Cantisano began looking around other abandoned farmsteads near his home in Nevada City. The town, founded during the Gold Rush, turned out to be surrounded by them. “The more I looked, the more I found,” he says.


One day, around a decade after happening upon his first vintage orchard, an acquaintance told him about an old nursery nearby that had existed since the 19th century. After befriending the property owners, Cantisano discovered an on-site plaque in honor of the horticulturist Felix Gillet. Spending years of research on the mysterious Gillet, Cantisano slowly began to piece together the biography of one of California’s most prolific nurserymen.

Gillet, originally from France, made several trans-Atlantic voyages before landing in Nevada City in 1859. “He had a barbershop for around 10 years, and during that time, he somehow got the bug to get into the nursery business,” says Cantisano. Simultaneously, a “plant mania” was gripping California, with horticulturalists competing with each other to offer the most diverse selection of crops. According to Cantisano, “Felix wanted to be known as the guy with the biggest selection of nursery stock in California.”

Based on decades of plant catalogues left at Gillet’s old home, Cantisano estimates that the nurseryman imported over a thousand different varieties of fruits, nuts, and ornamental plants from over 30 different countries. “He’d have 30 varieties of walnuts for sale,” says Cantisano, who also counted 241 varieties of grapes. Many of Gillet’s imports went on to become the precursors of wildly successful crop varieties. His Napoleon bigarreau cherry became one of the parents of the Bing cherry, and his Kishmish grapes led to the development of the Thompson seedless grape.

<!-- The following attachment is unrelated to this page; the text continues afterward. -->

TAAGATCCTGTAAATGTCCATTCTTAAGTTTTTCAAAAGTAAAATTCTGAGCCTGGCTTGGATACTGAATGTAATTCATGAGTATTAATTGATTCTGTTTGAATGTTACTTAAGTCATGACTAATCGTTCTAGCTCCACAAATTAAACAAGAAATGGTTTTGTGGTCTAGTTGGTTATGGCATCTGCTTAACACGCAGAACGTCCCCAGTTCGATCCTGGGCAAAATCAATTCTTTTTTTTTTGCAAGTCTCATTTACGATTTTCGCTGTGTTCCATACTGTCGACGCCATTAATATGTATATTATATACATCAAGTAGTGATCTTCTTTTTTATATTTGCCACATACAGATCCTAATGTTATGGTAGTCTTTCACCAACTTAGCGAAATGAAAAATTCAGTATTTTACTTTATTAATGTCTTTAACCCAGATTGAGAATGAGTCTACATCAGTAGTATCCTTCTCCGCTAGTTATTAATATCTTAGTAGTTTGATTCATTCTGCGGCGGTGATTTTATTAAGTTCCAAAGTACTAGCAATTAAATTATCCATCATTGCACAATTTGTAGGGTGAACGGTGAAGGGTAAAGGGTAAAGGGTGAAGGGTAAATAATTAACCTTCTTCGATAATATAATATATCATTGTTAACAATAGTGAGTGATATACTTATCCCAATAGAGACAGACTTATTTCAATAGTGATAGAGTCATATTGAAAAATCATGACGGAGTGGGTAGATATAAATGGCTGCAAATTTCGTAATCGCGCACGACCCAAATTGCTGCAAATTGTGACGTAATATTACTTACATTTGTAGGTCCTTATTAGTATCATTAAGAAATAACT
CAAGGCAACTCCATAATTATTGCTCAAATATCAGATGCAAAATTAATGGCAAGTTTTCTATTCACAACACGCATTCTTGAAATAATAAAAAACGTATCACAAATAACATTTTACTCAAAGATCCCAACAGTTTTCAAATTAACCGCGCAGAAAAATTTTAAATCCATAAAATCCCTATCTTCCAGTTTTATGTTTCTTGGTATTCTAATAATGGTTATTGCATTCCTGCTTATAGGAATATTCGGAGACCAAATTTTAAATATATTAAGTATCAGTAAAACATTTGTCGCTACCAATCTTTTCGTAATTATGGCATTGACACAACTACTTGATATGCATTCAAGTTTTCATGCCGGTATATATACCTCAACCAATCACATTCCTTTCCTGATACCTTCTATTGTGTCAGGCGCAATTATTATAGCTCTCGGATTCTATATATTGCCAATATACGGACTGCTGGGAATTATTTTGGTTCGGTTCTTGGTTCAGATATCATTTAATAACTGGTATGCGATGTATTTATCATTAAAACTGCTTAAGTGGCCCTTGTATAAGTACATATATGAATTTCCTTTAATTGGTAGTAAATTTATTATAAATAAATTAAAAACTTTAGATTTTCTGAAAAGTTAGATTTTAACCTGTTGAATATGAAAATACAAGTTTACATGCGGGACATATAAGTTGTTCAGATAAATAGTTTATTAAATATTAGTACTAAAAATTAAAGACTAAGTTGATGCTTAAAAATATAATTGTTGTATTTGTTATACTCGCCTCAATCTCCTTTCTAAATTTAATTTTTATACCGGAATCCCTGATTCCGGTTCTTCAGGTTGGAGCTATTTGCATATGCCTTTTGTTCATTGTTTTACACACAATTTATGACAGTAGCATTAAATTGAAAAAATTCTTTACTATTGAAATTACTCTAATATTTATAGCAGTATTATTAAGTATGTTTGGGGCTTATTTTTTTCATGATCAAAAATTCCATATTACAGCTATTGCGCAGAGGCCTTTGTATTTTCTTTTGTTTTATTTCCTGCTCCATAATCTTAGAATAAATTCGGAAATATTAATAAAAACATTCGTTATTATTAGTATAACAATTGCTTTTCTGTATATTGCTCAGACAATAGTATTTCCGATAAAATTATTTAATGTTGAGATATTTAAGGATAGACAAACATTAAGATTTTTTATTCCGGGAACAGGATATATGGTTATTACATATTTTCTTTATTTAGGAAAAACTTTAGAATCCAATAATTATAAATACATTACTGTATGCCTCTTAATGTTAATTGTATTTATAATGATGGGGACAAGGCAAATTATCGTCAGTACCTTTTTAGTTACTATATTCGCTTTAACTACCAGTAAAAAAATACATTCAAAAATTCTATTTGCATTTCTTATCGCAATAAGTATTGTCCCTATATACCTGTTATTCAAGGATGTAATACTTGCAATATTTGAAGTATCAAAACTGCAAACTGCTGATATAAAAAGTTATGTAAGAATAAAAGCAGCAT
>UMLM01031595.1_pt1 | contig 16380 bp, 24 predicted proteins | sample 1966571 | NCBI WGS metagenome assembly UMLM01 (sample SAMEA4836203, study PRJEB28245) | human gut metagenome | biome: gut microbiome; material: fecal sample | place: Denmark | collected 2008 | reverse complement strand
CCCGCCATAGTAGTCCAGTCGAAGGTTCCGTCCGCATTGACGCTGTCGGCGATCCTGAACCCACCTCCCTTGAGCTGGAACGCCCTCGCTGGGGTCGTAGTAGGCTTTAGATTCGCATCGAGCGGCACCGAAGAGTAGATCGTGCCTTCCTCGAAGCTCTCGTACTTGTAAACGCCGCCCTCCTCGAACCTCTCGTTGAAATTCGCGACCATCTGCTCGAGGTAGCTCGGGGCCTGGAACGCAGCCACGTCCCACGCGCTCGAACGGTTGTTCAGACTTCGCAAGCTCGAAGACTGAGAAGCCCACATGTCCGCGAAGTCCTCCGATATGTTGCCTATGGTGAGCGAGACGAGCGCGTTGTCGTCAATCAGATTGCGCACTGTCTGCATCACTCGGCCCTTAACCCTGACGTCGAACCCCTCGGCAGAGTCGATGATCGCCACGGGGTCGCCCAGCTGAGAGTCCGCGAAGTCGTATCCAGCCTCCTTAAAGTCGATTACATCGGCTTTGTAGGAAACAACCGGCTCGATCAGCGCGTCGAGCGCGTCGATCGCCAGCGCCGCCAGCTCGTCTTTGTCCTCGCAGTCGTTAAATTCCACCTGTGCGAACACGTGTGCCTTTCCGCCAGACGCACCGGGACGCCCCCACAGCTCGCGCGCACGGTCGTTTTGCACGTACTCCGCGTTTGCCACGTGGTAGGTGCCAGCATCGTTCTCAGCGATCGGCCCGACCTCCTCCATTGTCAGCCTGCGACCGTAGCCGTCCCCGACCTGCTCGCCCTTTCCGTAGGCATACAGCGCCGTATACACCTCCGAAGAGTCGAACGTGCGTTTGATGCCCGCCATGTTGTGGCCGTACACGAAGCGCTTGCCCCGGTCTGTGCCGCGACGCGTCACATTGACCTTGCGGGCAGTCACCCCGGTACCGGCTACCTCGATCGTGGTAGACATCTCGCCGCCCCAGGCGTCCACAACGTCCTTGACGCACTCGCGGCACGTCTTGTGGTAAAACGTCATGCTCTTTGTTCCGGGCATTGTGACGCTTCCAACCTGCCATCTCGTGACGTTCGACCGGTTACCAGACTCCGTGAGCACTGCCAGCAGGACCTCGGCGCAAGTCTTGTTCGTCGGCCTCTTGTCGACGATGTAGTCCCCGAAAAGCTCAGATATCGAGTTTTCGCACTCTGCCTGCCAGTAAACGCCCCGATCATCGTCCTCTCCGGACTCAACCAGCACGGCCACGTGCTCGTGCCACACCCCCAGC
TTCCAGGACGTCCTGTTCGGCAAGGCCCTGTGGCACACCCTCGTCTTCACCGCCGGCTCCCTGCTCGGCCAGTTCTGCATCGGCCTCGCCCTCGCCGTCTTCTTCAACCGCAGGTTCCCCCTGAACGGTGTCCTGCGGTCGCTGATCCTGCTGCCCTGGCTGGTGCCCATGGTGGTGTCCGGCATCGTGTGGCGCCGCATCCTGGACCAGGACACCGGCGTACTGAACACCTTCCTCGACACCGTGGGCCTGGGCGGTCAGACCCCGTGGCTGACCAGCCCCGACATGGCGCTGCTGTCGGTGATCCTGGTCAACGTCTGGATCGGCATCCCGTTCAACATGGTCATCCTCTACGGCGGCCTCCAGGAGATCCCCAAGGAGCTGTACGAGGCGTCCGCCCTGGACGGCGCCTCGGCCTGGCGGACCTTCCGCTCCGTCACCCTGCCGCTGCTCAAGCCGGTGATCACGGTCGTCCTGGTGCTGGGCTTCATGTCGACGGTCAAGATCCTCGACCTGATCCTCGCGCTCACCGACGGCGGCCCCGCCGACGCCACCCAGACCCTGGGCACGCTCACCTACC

Remnants of Gillet’s venerable selection of heirlooms are still scattered around California today, which is why Cantisano formed the Felix Gillet Institute to rediscover, propagate, and disseminate the unique cultivars brought from afar to feed the growing population of the Golden State.

“Some of what we find might not be the biggest, but they’re the tastiest,” says Cantisano. One of his favorite fruits, the blushing, rose-kissed yellow Napoleon bigarreau cherry, is similar to the Rainier variety, but a bit smaller. Cantisano adds that it’s “better than any other ones we’ve tasted, and it’s also bird-resistant.”

After finding an old tree, Cantisano and his small team at the Felix Gillet Institute bring home samples of the fruit for identification. Cantisano’s wife, Jenifer Bliss, then takes notes on the fruit’s properties and painstakingly tries to match it with a known variety from Gillet’s catalogs or other historical resources. Bliss recalls the discovery of an elusive Calville Blanc tree, which grows yellowy, bulbous cooking apples. After keeping an eye out for the rare heirloom for years, the team finally uncovered a single tree growing in the shadows of the Sierra Buttes. “I did a little happy dance when I figured that one out!” she says.